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Robinson v. Tyler

United States District Court, E.D. Michigan, Southern Division

November 4, 2019

THOMAS ROBINSON, Plaintiff,
v.
MRS. TYLER, et al., Defendants.

         OPINION & ORDER (1) OVERRULING ROBINSON'S OBJECTIONS (DKT. 15), (2) ACCEPTING THE MAGISTRATE JUDGE'S 5/20/19 RECOMMENDATION (DKT. 12), (3) DENYING ROBINSON'S EMERGENCY MOTION (DKT. 10), (4) ACCEPTING THE MAGISTRATE JUDGE'S 9/4/19 RECOMMENDATION (DKT. 31), AND (5) GRANTING ROONEY'S MOTION TO DISMISS (DKT. 18)

          MARK A. GOLDSMITH UNITED STATES DISTRICT JUDGE

         Magistrate Judge Grand has written a report and recommendation (“R&R”) (Dkts. 12 and 31) regarding each of two pending motions. Plaintiff Thomas Robinson has filed objections to the first (Dkt. 15), but not the second, of these recommendations. For the reasons stated below, the Court adopts the magistrate judge's recommendations, denies Robinson's emergency motion (Dkt. 10), and grants Defendant Timothy Rooney's motion to dismiss (Dkt. 18).

         I. BACKGROUND

         The factual and procedural background have been adequately set forth by the magistrate judge and need not be repeated here in full. In brief summary, Robinson is a defendant in a criminal case, United States v. Robinson, No. 18-20150, currently pending before Judge Michaelson. 5/20/19 R&R at 2 (Dkt. 12). Disputes between Robinson and his Federal Pretrial Services Officer, Defendant Timothy Rooney, and the other Defendants in this case, led to the filing of this civil action. Id. at 3.[1] The magistrate judge recommends denying Robinson's emergency motion for a temporary restraining order and preliminary injunction against Rooney (Dkt. 12), to which Robinson objected (Dkt. 15).

         On June 28, 2019, Rooney filed a motion to dismiss (Dkt. 18), which the magistrate judge recommends granting (Dkt. 31). The fourteen-day deadline for Robinson to file objections has passed. See Fed.R.Civ.P. 72(b).

         II. STANDARD OF REVIEW

         The Court reviews de novo any portion of an R&R to which a specific objection has been made. See 28 U.S.C. § 636(b)(1); Fed.R.Civ.P. 72(b); Alspaugh v. McConnell, 643 F.3d 162, 166 (6th Cir. 2011) (“Only those specific objections to the magistrate's report made to the district court will be preserved for appellate review; making some objections but failing to raise others will not preserve all the objections a party may have.”). Any arguments made for the first time in objections to an R&R are deemed waived. Uduko v. Cozzens, 975 F.Supp.2d 750, 757 (E.D. Mich. 2013). “When no timely objection is filed, the court need only satisfy itself that there is no clear error on the face of the record in order to accept the recommendation.” See Fed.R.Civ.P. 72 advisory committee notes to 1983 Addition.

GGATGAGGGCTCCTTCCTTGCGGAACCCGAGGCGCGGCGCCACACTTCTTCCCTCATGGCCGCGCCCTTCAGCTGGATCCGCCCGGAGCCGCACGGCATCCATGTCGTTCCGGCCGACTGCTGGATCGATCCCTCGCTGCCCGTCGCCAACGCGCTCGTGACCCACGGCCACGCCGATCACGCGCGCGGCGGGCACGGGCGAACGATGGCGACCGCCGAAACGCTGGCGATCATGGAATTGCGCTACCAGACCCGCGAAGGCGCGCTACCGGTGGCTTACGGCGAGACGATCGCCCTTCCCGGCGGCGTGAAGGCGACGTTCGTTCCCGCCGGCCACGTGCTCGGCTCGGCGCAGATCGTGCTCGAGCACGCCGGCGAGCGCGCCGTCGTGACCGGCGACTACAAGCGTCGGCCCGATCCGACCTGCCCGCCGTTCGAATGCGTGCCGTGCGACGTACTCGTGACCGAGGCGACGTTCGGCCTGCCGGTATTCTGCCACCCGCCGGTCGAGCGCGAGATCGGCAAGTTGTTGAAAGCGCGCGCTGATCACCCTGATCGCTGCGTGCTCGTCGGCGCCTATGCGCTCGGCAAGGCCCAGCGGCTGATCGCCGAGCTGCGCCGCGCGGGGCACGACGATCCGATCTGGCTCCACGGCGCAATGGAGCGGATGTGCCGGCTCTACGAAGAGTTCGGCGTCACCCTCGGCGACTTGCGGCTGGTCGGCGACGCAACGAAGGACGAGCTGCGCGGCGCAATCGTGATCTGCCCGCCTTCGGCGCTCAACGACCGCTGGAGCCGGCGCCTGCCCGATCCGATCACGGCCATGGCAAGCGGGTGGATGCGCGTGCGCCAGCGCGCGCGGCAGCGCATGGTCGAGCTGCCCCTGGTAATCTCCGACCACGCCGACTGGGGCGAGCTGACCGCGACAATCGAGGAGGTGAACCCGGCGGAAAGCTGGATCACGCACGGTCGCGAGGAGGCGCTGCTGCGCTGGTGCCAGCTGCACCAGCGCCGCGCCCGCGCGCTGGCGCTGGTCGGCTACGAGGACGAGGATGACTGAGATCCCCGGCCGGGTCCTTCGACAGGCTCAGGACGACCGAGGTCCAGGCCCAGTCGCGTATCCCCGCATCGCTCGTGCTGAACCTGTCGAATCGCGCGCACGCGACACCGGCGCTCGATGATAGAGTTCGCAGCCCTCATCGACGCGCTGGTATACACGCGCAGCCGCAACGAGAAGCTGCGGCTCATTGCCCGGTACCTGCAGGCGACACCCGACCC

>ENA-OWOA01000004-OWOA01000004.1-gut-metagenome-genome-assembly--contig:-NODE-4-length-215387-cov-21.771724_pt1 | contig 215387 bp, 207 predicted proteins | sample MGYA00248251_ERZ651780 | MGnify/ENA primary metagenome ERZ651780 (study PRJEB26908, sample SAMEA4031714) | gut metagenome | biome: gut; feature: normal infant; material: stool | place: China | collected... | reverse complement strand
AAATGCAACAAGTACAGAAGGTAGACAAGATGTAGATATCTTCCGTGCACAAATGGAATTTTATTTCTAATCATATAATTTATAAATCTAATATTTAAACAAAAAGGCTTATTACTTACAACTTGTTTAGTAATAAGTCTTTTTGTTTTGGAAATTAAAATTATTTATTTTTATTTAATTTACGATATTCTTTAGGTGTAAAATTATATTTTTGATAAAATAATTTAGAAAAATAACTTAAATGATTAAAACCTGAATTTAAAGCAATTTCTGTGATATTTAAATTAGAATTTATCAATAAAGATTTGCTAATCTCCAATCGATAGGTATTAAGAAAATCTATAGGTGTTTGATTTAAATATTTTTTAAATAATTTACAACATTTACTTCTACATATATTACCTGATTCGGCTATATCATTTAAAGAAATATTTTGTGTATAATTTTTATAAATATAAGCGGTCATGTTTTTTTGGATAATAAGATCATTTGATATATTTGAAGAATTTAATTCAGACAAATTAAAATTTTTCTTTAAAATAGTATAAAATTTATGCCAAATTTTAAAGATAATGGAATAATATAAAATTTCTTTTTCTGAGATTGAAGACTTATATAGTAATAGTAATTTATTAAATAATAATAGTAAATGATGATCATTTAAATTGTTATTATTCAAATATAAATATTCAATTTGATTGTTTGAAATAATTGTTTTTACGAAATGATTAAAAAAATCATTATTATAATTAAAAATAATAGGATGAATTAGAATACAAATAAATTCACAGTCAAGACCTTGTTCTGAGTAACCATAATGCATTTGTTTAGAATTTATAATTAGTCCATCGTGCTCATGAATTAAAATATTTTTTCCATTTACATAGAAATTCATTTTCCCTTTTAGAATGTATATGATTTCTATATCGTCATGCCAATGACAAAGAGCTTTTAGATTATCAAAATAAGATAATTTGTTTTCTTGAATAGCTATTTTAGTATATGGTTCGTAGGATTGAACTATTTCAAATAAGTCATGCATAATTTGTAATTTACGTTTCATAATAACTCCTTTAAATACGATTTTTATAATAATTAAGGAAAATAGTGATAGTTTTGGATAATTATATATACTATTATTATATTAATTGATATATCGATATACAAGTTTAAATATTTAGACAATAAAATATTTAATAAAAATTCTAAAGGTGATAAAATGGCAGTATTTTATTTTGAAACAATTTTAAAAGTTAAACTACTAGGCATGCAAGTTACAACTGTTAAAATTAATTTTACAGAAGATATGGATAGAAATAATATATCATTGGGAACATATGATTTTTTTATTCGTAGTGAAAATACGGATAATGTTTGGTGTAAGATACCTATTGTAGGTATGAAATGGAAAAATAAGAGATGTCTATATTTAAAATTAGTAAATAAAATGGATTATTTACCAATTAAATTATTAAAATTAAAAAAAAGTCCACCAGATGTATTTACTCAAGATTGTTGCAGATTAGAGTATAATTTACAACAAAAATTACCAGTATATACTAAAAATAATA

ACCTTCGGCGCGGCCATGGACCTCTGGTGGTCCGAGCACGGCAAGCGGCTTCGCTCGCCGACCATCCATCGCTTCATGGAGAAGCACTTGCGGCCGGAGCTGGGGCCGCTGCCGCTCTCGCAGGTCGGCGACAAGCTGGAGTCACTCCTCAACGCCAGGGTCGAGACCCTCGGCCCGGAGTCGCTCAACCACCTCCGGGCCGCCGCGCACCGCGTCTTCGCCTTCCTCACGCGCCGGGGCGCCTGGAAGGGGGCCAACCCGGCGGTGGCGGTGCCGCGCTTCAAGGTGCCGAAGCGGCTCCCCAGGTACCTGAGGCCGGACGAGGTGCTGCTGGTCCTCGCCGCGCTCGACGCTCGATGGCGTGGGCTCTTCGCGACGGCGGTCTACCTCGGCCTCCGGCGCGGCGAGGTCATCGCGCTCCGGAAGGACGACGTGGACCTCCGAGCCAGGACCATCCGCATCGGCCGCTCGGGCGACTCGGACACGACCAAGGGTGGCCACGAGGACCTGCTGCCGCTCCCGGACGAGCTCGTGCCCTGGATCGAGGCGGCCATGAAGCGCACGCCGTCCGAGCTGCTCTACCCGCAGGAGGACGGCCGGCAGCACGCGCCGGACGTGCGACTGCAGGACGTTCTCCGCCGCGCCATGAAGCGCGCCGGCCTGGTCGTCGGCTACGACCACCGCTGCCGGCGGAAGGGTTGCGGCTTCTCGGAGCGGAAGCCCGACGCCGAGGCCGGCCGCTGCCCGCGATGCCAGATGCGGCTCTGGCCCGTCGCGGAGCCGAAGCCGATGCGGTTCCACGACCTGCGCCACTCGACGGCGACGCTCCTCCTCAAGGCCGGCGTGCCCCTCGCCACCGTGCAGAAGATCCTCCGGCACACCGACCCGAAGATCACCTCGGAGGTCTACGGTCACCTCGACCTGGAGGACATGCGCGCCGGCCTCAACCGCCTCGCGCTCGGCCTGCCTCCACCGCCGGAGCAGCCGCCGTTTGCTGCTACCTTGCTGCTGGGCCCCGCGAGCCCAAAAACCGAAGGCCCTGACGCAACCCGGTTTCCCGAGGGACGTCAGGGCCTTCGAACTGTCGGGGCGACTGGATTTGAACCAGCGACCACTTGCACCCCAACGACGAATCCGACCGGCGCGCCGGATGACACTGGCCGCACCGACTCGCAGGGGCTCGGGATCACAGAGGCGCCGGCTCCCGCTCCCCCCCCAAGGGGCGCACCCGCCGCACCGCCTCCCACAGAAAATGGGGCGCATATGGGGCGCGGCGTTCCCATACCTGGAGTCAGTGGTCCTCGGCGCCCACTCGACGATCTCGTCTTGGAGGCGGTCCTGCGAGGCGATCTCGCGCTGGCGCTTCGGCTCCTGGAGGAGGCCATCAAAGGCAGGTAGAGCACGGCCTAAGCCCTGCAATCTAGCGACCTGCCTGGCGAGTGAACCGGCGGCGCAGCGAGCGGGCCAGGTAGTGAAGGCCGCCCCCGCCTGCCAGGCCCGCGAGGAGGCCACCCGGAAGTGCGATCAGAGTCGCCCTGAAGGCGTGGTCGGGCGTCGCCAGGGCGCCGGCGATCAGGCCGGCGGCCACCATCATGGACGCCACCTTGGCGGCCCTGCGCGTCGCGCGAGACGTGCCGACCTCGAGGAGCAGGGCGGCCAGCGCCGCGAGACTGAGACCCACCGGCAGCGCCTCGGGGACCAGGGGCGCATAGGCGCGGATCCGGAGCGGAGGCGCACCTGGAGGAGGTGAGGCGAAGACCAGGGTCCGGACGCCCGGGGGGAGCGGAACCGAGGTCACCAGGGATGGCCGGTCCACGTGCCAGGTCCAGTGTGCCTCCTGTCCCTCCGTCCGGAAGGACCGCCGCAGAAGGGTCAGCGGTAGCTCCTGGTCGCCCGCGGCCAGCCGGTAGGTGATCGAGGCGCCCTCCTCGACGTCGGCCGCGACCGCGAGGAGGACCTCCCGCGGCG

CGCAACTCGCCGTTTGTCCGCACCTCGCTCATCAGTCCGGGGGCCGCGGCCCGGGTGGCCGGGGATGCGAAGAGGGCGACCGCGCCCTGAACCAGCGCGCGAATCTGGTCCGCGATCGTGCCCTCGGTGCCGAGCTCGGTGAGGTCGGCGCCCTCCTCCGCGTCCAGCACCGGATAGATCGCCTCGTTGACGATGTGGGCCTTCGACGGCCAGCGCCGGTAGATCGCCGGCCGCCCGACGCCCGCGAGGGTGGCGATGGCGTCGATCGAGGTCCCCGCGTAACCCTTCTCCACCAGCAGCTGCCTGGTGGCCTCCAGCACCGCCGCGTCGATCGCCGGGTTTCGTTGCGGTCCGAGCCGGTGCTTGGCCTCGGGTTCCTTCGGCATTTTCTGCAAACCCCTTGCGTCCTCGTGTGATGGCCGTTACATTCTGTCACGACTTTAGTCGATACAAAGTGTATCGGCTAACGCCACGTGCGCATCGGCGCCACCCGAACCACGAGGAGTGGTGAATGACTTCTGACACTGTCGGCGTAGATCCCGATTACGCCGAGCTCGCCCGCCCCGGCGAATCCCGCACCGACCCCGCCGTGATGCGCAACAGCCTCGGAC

The R&Rs have adequately stated the standards of review for motions to dismiss, temporary restraining orders, and preliminary injunctions.

         III. ANALYSIS

         In the September 4, 2019 R&R, the magistrate judge recommends finding that the implied Bivens claim for First Amendment and due process violations fail, because neither the Sixth Circuit nor the Supreme Court has recognized a Bivens remedy for such violations, and an extension of Bivens is unwarranted where the Bail Reform Act provides Robinson with an alternative remedy. Id. at 6-10 (Dkt. 31). The magistrate judge's reasoning is sound. In the absence of timely objections, this is a sufficient basis for adopting the recommendation to grant Rooney's motion to dismiss.

         Because the claims against Rooney are dismissed, Robinson's motion for a temporary restraining order and preliminary injunction against Rooney is dismissed as well. “A plaintiff seeking a preliminary injunction must establish that he is likely to succeed on the merits, that he is likely to suffer irreparable harm in the absence of preliminary relief, that the balance of equities tips in his favor, and that an injunction is in the public interest.” Winter v. Natural Res. Def. Council, Inc., 555 U.S. 7, 20 (2008).

         Here, success on the merits of the claim against Rooney is not only unlikely, but impossible, given that the claims against Rooney are dismissed by this Order. This cements the magistrate judge's conclusion that Robinson had not “established a likelihood of success on the merits of his claim against Rooney.” 5/20/19 R&R at 7 (Dkt. 12). Robinson's objections are too incoherent to be parsed into discreet objections. However, he did not contest that he bore the burden of proving likelihood of success on the merits, see Obj. at 10 (Dkt. 15), and he did not argue for an extension of Bivens or otherwise name a cause of action under which his claims could be sustained, id. at 11. Therefore, Robinson's assorted objections to the magistrate judge's 5/20/19 R&R do not provide any basis for overruling the recommendations; his objections are, therefore, overruled.[2]

         IV. ...


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